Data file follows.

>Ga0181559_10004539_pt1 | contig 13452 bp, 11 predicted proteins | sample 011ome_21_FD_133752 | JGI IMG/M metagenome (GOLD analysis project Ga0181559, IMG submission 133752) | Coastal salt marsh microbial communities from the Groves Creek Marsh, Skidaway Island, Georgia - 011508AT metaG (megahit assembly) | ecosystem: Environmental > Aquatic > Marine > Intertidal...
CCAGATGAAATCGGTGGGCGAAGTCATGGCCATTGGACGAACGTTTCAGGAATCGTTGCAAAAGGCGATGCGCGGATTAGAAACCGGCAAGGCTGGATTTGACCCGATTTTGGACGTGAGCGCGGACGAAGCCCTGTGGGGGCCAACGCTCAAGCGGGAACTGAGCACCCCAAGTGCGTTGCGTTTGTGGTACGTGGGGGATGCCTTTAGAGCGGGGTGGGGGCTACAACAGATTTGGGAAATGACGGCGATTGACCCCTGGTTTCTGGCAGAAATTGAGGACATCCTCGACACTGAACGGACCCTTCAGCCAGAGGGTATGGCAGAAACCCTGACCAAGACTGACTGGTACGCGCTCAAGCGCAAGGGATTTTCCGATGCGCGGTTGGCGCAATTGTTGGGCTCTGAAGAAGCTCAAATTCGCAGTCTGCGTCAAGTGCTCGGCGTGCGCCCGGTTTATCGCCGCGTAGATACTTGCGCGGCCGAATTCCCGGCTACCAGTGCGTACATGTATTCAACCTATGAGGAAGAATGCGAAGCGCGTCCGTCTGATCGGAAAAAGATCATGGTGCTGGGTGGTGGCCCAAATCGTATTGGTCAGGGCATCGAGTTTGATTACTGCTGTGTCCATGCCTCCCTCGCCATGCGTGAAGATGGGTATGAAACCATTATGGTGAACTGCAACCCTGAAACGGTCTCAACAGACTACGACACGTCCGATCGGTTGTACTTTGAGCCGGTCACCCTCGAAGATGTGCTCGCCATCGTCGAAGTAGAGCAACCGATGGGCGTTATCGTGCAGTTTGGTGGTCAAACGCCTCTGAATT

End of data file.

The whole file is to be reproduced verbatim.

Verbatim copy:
>Ga0181559_10004539_pt1 | contig 13452 bp, 11 predicted proteins | sample 011ome_21_FD_133752 | JGI IMG/M metagenome (GOLD analysis project Ga0181559, IMG submission 133752) | Coastal salt marsh microbial communities from the Groves Creek Marsh, Skidaway Island, Georgia - 011508AT metaG (megahit assembly) | ecosystem: Environmental > Aquatic > Marine > Intertidal...
CCAGATGAAATCGGTGGGCGAAGTCATGGCCATTGGACGAACGTTTCAGGAATCGTTGCAAAAGGCGATGCGCGGATTAGAAACCGGCAAGGCTGGATTTGACCCGATTTTGGACGTGAGCGCGGACGAAGCCCTGTGGGGGCCAACGCTCAAGCGGGAACTGAGCACCCCAAGTGCGTTGCGTTTGTGGTACGTGGGGGATGCCTTTAGAGCGGGGTGGGGGCTACAACAGATTTGGGAAATGACGGCGATTGACCCCTGGTTTCTGGCAGAAATTGAGGACATCCTCGACACTGAACGGACCCTTCAGCCAGAGGGTATGGCAGAAACCCTGACCAAGACTGACTGGTACGCGCTCAAGCGCAAGGGATTTTCCGATGCGCGGTTGGCGCAATTGTTGGGCTCTGAAGAAGCTCAAATTCGCAGTCTGCGTCAAGTGCTCGGCGTGCGCCCGGTTTATCGCCGCGTAGATACTTGCGCGGCCGAATTCCCGGCTACCAGTGCGTACATGTATTCAACCTATGAGGAAGAATGCGAAGCGCGTCCGTCTGATCGGAAAAAGATCATGGTGCTGGGTGGTGGCCCAAATCGTATTGGTCAGGGCATCGAGTTTGATTACTGCTGTGTCCATGCCTCCCTCGCCATGCGTGAAGATGGGTATGAAACCATTATGGTGAACTGCAACCCTGAAACGGTCTCAACAGACTACGACACGTCCGATCGGTTGTACTTTGAGCCGGTCACCCTCGAAGATGTGCTCGCCATCGTCGAAGTAGAGCAACCGATGGGCGTTATCGTGCAGTTTGGTGGTCAAACGCCTCTGAATT